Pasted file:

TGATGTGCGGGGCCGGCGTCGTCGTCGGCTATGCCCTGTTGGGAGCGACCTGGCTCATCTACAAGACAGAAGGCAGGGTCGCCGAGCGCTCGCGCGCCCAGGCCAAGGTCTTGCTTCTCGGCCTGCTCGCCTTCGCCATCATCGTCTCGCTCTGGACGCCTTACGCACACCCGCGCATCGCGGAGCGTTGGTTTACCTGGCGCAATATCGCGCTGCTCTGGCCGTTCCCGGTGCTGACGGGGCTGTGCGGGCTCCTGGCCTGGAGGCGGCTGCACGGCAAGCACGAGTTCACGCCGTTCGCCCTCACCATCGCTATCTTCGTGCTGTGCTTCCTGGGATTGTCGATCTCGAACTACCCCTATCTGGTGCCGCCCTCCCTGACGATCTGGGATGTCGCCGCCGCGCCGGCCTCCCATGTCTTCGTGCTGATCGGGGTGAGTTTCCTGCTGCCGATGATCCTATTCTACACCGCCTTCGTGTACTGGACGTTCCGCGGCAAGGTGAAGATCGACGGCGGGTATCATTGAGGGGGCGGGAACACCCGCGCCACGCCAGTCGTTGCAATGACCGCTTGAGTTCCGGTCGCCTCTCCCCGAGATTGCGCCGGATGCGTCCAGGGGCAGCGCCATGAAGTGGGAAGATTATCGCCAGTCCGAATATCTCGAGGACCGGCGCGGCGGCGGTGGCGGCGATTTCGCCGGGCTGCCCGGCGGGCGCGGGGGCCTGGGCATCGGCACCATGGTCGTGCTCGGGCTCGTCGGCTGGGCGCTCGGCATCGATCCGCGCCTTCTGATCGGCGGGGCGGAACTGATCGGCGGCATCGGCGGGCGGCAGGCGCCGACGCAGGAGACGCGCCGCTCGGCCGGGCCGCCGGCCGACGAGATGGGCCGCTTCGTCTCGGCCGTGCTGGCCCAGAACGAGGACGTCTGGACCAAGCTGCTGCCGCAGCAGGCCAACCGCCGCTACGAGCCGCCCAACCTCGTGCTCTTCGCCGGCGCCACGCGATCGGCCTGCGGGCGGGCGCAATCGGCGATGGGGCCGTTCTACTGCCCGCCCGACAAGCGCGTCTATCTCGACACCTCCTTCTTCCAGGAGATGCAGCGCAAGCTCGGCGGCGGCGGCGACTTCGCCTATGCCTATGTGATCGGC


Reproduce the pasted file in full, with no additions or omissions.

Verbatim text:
TGATGTGCGGGGCCGGCGTCGTCGTCGGCTATGCCCTGTTGGGAGCGACCTGGCTCATCTACAAGACAGAAGGCAGGGTCGCCGAGCGCTCGCGCGCCCAGGCCAAGGTCTTGCTTCTCGGCCTGCTCGCCTTCGCCATCATCGTCTCGCTCTGGACGCCTTACGCACACCCGCGCATCGCGGAGCGTTGGTTTACCTGGCGCAATATCGCGCTGCTCTGGCCGTTCCCGGTGCTGACGGGGCTGTGCGGGCTCCTGGCCTGGAGGCGGCTGCACGGCAAGCACGAGTTCACGCCGTTCGCCCTCACCATCGCTATCTTCGTGCTGTGCTTCCTGGGATTGTCGATCTCGAACTACCCCTATCTGGTGCCGCCCTCCCTGACGATCTGGGATGTCGCCGCCGCGCCGGCCTCCCATGTCTTCGTGCTGATCGGGGTGAGTTTCCTGCTGCCGATGATCCTATTCTACACCGCCTTCGTGTACTGGACGTTCCGCGGCAAGGTGAAGATCGACGGCGGGTATCATTGAGGGGGCGGGAACACCCGCGCCACGCCAGTCGTTGCAATGACCGCTTGAGTTCCGGTCGCCTCTCCCCGAGATTGCGCCGGATGCGTCCAGGGGCAGCGCCATGAAGTGGGAAGATTATCGCCAGTCCGAATATCTCGAGGACCGGCGCGGCGGCGGTGGCGGCGATTTCGCCGGGCTGCCCGGCGGGCGCGGGGGCCTGGGCATCGGCACCATGGTCGTGCTCGGGCTCGTCGGCTGGGCGCTCGGCATCGATCCGCGCCTTCTGATCGGCGGGGCGGAACTGATCGGCGGCATCGGCGGGCGGCAGGCGCCGACGCAGGAGACGCGCCGCTCGGCCGGGCCGCCGGCCGACGAGATGGGCCGCTTCGTCTCGGCCGTGCTGGCCCAGAACGAGGACGTCTGGACCAAGCTGCTGCCGCAGCAGGCCAACCGCCGCTACGAGCCGCCCAACCTCGTGCTCTTCGCCGGCGCCACGCGATCGGCCTGCGGGCGGGCGCAATCGGCGATGGGGCCGTTCTACTGCCCGCCCGACAAGCGCGTCTATCTCGACACCTCCTTCTTCCAGGAGATGCAGCGCAAGCTCGGCGGCGGCGGCGACTTCGCCTATGCCTATGTGATCGGC